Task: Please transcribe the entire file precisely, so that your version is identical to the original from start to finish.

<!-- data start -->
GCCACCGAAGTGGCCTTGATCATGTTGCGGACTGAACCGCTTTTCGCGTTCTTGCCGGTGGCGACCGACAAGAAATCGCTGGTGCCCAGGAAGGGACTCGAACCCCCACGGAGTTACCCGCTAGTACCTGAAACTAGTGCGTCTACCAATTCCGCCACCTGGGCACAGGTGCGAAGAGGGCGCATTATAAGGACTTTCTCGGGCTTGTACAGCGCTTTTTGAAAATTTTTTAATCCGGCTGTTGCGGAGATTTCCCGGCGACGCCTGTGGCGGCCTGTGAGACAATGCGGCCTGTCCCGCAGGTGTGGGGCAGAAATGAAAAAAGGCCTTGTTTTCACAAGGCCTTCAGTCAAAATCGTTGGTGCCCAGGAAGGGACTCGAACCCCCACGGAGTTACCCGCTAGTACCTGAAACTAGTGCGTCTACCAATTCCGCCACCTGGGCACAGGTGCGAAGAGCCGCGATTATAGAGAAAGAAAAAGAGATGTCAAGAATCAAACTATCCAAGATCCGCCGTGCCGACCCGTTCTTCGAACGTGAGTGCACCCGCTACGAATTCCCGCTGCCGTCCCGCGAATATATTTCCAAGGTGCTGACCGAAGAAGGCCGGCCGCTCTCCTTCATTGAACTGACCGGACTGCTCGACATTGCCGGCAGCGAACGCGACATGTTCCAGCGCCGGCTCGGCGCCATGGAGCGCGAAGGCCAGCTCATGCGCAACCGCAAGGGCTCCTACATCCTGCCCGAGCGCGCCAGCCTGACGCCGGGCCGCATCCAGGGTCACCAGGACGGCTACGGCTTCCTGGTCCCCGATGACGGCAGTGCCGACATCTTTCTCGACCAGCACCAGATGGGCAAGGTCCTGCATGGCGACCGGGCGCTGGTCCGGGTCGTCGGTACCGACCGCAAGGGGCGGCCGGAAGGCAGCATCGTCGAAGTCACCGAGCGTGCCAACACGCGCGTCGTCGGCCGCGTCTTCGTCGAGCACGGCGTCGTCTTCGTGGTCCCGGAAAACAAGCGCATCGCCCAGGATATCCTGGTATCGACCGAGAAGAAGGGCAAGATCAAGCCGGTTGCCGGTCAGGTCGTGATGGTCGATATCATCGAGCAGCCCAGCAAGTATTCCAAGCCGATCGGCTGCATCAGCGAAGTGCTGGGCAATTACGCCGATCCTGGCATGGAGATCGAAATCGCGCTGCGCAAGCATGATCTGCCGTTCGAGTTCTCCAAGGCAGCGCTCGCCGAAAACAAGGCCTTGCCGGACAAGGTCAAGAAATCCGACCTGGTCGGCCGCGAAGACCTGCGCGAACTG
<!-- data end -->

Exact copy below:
GCCACCGAAGTGGCCTTGATCATGTTGCGGACTGAACCGCTTTTCGCGTTCTTGCCGGTGGCGACCGACAAGAAATCGCTGGTGCCCAGGAAGGGACTCGAACCCCCACGGAGTTACCCGCTAGTACCTGAAACTAGTGCGTCTACCAATTCCGCCACCTGGGCACAGGTGCGAAGAGGGCGCATTATAAGGACTTTCTCGGGCTTGTACAGCGCTTTTTGAAAATTTTTTAATCCGGCTGTTGCGGAGATTTCCCGGCGACGCCTGTGGCGGCCTGTGAGACAATGCGGCCTGTCCCGCAGGTGTGGGGCAGAAATGAAAAAAGGCCTTGTTTTCACAAGGCCTTCAGTCAAAATCGTTGGTGCCCAGGAAGGGACTCGAACCCCCACGGAGTTACCCGCTAGTACCTGAAACTAGTGCGTCTACCAATTCCGCCACCTGGGCACAGGTGCGAAGAGCCGCGATTATAGAGAAAGAAAAAGAGATGTCAAGAATCAAACTATCCAAGATCCGCCGTGCCGACCCGTTCTTCGAACGTGAGTGCACCCGCTACGAATTCCCGCTGCCGTCCCGCGAATATATTTCCAAGGTGCTGACCGAAGAAGGCCGGCCGCTCTCCTTCATTGAACTGACCGGACTGCTCGACATTGCCGGCAGCGAACGCGACATGTTCCAGCGCCGGCTCGGCGCCATGGAGCGCGAAGGCCAGCTCATGCGCAACCGCAAGGGCTCCTACATCCTGCCCGAGCGCGCCAGCCTGACGCCGGGCCGCATCCAGGGTCACCAGGACGGCTACGGCTTCCTGGTCCCCGATGACGGCAGTGCCGACATCTTTCTCGACCAGCACCAGATGGGCAAGGTCCTGCATGGCGACCGGGCGCTGGTCCGGGTCGTCGGTACCGACCGCAAGGGGCGGCCGGAAGGCAGCATCGTCGAAGTCACCGAGCGTGCCAACACGCGCGTCGTCGGCCGCGTCTTCGTCGAGCACGGCGTCGTCTTCGTGGTCCCGGAAAACAAGCGCATCGCCCAGGATATCCTGGTATCGACCGAGAAGAAGGGCAAGATCAAGCCGGTTGCCGGTCAGGTCGTGATGGTCGATATCATCGAGCAGCCCAGCAAGTATTCCAAGCCGATCGGCTGCATCAGCGAAGTGCTGGGCAATTACGCCGATCCTGGCATGGAGATCGAAATCGCGCTGCGCAAGCATGATCTGCCGTTCGAGTTCTCCAAGGCAGCGCTCGCCGAAAACAAGGCCTTGCCGGACAAGGTCAAGAAATCCGACCTGGTCGGCCGCGAAGACCTGCGCGAACTG